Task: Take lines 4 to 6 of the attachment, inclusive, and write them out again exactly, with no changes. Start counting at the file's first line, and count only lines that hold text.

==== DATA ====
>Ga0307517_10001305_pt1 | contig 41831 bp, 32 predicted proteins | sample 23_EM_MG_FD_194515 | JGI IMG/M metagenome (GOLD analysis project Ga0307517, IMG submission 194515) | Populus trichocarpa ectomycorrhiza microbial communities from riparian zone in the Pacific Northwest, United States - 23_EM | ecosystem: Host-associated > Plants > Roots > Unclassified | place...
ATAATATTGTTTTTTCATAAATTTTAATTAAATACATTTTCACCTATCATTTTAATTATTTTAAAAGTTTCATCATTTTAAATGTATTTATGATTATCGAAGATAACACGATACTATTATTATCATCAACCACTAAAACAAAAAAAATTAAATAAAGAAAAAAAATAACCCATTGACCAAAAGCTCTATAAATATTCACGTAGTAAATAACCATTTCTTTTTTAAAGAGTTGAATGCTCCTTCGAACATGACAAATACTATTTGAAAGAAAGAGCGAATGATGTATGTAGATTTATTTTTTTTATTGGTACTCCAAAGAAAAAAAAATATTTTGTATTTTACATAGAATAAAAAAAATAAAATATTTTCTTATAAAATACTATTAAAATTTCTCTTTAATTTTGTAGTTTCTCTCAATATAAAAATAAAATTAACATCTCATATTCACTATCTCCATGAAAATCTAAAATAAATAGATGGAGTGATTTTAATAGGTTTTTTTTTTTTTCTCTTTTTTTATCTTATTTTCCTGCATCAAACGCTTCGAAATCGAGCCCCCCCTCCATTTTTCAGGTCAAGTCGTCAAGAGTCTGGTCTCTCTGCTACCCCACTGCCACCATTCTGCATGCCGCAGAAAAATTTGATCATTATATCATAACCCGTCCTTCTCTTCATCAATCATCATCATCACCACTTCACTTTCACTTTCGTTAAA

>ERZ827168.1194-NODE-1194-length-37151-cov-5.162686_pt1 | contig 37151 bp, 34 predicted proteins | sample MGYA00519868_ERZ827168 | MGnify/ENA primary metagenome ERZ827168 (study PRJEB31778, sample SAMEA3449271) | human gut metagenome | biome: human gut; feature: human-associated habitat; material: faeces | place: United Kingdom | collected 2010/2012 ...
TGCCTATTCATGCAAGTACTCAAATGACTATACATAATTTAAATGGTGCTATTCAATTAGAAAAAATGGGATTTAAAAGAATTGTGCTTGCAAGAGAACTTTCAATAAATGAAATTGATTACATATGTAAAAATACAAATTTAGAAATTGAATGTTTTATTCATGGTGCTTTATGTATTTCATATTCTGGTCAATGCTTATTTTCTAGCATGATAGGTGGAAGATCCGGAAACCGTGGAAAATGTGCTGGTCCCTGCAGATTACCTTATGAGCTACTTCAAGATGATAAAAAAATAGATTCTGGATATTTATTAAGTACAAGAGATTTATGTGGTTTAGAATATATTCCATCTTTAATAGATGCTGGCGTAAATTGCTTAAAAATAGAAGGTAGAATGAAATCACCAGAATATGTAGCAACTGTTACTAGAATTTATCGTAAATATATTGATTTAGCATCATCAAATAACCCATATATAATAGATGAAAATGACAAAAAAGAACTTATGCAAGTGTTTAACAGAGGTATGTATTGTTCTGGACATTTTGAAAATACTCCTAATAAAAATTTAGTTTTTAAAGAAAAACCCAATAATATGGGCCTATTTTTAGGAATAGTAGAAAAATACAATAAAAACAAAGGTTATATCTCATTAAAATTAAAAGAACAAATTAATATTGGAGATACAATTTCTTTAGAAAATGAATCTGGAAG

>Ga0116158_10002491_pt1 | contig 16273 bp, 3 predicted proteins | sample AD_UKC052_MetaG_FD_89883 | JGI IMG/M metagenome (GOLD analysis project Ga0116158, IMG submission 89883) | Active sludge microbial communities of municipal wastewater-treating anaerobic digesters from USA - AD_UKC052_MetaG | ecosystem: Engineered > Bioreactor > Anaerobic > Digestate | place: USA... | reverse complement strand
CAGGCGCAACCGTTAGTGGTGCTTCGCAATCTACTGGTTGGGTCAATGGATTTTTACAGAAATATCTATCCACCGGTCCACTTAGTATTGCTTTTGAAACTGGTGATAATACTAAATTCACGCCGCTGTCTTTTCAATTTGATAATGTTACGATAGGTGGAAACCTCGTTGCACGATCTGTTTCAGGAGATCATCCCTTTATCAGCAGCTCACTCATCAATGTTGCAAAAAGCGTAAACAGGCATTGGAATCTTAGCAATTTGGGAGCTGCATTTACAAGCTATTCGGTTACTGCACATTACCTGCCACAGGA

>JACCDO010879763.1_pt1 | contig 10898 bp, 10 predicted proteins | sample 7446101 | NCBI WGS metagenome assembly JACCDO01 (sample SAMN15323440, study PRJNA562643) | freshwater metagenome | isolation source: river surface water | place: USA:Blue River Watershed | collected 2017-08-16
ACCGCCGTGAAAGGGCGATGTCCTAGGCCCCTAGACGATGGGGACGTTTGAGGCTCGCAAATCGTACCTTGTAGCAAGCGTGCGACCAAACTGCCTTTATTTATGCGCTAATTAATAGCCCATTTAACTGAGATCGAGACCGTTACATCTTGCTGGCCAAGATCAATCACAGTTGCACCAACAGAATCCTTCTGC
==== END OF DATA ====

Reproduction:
TGCCTATTCATGCAAGTACTCAAATGACTATACATAATTTAAATGGTGCTATTCAATTAGAAAAAATGGGATTTAAAAGAATTGTGCTTGCAAGAGAACTTTCAATAAATGAAATTGATTACATATGTAAAAATACAAATTTAGAAATTGAATGTTTTATTCATGGTGCTTTATGTATTTCATATTCTGGTCAATGCTTATTTTCTAGCATGATAGGTGGAAGATCCGGAAACCGTGGAAAATGTGCTGGTCCCTGCAGATTACCTTATGAGCTACTTCAAGATGATAAAAAAATAGATTCTGGATATTTATTAAGTACAAGAGATTTATGTGGTTTAGAATATATTCCATCTTTAATAGATGCTGGCGTAAATTGCTTAAAAATAGAAGGTAGAATGAAATCACCAGAATATGTAGCAACTGTTACTAGAATTTATCGTAAATATATTGATTTAGCATCATCAAATAACCCATATATAATAGATGAAAATGACAAAAAAGAACTTATGCAAGTGTTTAACAGAGGTATGTATTGTTCTGGACATTTTGAAAATACTCCTAATAAAAATTTAGTTTTTAAAGAAAAACCCAATAATATGGGCCTATTTTTAGGAATAGTAGAAAAATACAATAAAAACAAAGGTTATATCTCATTAAAATTAAAAGAACAAATTAATATTGGAGATACAATTTCTTTAGAAAATGAATCTGGAAG

>Ga0116158_10002491_pt1 | contig 16273 bp, 3 predicted proteins | sample AD_UKC052_MetaG_FD_89883 | JGI IMG/M metagenome (GOLD analysis project Ga0116158, IMG submission 89883) | Active sludge microbial communities of municipal wastewater-treating anaerobic digesters from USA - AD_UKC052_MetaG | ecosystem: Engineered > Bioreactor > Anaerobic > Digestate | place: USA... | reverse complement strand
CAGGCGCAACCGTTAGTGGTGCTTCGCAATCTACTGGTTGGGTCAATGGATTTTTACAGAAATATCTATCCACCGGTCCACTTAGTATTGCTTTTGAAACTGGTGATAATACTAAATTCACGCCGCTGTCTTTTCAATTTGATAATGTTACGATAGGTGGAAACCTCGTTGCACGATCTGTTTCAGGAGATCATCCCTTTATCAGCAGCTCACTCATCAATGTTGCAAAAAGCGTAAACAGGCATTGGAATCTTAGCAATTTGGGAGCTGCATTTACAAGCTATTCGGTTACTGCACATTACCTGCCACAGGA